Articles by Christopher E. Jensen in JoVE
Rapid, Safe, and Simple Manual Bedside Nucleic Acid Extraction for the Detection of Virus in Whole Blood Samples Maiken W. Rosenstierne1, Christopher E. Jensen1, Anders Fomsgaard1,2 1Virus Research & Development Laboratory, Statens Serum Institut, 2Infectious Disease Research Unit, University of Southern Denmark Here, we present a protocol for the rapid virus nucleic acid extraction from the virus-inactivated whole blood. The extraction is performed directly in the blood collection tubes and requires no equipment or electricity. The method is not dependent on laboratory facilities and can be used anywhere (e.g., in field hospitals).
Other articles by Christopher E. Jensen on PubMed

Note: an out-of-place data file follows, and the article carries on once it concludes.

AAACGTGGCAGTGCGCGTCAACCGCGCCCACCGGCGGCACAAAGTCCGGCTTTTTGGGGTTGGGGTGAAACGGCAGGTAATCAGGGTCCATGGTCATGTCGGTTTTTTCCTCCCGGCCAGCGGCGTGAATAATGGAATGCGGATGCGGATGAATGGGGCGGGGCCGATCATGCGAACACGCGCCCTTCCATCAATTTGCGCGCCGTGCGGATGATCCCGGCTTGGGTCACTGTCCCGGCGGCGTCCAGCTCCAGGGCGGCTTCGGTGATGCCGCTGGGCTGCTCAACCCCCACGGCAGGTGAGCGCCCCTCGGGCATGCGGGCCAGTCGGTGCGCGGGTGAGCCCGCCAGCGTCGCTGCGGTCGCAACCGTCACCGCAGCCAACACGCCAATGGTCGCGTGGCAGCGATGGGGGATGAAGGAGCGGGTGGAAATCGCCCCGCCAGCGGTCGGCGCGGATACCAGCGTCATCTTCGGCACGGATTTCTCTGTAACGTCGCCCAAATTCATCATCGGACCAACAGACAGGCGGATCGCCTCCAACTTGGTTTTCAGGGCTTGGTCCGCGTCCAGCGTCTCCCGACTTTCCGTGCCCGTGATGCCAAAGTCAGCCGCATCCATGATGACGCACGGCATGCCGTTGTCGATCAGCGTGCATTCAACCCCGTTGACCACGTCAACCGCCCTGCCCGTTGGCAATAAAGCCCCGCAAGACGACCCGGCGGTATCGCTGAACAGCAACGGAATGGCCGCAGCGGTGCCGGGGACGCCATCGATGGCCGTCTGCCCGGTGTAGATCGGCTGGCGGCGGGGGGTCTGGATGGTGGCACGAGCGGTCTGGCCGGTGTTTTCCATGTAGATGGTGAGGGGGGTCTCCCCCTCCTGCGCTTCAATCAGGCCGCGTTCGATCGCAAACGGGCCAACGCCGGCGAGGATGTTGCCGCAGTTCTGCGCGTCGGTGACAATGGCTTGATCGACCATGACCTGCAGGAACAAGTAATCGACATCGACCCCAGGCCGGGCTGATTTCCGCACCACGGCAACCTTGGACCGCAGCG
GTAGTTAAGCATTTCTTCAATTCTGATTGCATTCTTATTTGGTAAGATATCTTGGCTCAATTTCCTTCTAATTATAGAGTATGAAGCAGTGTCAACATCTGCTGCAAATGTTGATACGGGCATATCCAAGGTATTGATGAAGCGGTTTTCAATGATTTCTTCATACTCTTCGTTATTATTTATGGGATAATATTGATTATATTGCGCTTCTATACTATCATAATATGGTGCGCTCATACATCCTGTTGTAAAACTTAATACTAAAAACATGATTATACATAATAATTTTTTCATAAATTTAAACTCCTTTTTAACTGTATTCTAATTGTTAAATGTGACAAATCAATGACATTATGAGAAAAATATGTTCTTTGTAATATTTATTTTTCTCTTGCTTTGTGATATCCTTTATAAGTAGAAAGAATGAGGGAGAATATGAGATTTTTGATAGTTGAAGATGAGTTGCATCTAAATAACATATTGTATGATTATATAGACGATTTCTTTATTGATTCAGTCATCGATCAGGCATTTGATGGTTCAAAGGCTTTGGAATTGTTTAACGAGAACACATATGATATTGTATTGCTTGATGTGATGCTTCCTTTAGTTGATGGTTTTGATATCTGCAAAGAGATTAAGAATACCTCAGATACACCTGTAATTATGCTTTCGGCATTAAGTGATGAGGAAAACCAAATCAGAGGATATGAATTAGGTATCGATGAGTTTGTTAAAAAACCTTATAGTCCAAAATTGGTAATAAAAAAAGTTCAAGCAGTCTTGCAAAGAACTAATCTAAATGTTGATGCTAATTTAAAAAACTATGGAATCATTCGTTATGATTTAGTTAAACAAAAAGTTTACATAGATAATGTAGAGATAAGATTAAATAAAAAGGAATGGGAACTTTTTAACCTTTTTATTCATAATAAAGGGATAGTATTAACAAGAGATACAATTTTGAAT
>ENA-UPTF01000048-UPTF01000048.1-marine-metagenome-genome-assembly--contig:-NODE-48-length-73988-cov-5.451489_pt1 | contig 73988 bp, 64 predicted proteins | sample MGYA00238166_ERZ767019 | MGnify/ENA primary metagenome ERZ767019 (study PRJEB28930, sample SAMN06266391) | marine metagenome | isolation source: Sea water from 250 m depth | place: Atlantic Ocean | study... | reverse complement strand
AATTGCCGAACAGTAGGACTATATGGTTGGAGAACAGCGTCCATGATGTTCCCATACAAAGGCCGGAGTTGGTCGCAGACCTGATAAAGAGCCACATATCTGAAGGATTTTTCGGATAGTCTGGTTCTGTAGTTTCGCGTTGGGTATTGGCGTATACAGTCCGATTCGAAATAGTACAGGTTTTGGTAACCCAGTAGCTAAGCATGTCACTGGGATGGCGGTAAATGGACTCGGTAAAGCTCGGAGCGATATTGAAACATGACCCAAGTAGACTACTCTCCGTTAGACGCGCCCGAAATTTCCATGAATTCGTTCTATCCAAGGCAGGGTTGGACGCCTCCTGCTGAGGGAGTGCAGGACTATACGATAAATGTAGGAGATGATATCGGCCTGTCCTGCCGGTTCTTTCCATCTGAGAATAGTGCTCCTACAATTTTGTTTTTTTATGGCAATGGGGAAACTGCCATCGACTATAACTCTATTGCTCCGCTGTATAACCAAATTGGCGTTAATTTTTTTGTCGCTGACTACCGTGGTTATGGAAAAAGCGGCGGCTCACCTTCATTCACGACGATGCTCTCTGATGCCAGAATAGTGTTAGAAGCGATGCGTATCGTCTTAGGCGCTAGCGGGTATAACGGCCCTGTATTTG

Earthworm Ecology Affects the Population Structure of Their Verminephrobacter Symbionts Systematic and Applied Microbiology. May, 2016 | Pubmed ID: 27040820 Earthworms carry species-specific Verminephrobacter symbionts in their nephridia (excretory organs). The symbionts are vertically transmitted via the cocoon, can only colonize the host during early embryonic development, and have co-speciated with their host for about 100 million years. Although several studies have addressed Verminephrobacter diversity between worm species, the intra-species diversity of the symbiont population has never been investigated. In this study, symbiont population structure was examined by using a multi-locus sequence typing (MLST) approach on Verminephrobacter isolated from two contrasting ecological types of earthworm hosts: the high population density, fast reproducing compost worms, Eisenia andrei and Eisenia fetida, and the low-density, slow reproducing Aporrectodea tuberculata, commonly found in garden soils. Three distinct populations were investigated for both types and, according to MLST analysis of 193 Verminephrobacter isolates, the symbiont community in each worm individual was very homogeneous. The more solitary A. tuberculata carried unique symbiont populations in 9 out of 10 host individuals, whereas the symbiont populations in the social compost worms were homogeneous across host individuals from the same population. These data suggested that host ecology shaped the population structure of Verminephrobacter symbionts. The homogeneous symbiont populations in the compost worms led to the hypothesis that Verminephrobacter could be transferred bi-parentally or via leaky horizontal transmission in high-density, frequently mating worm populations.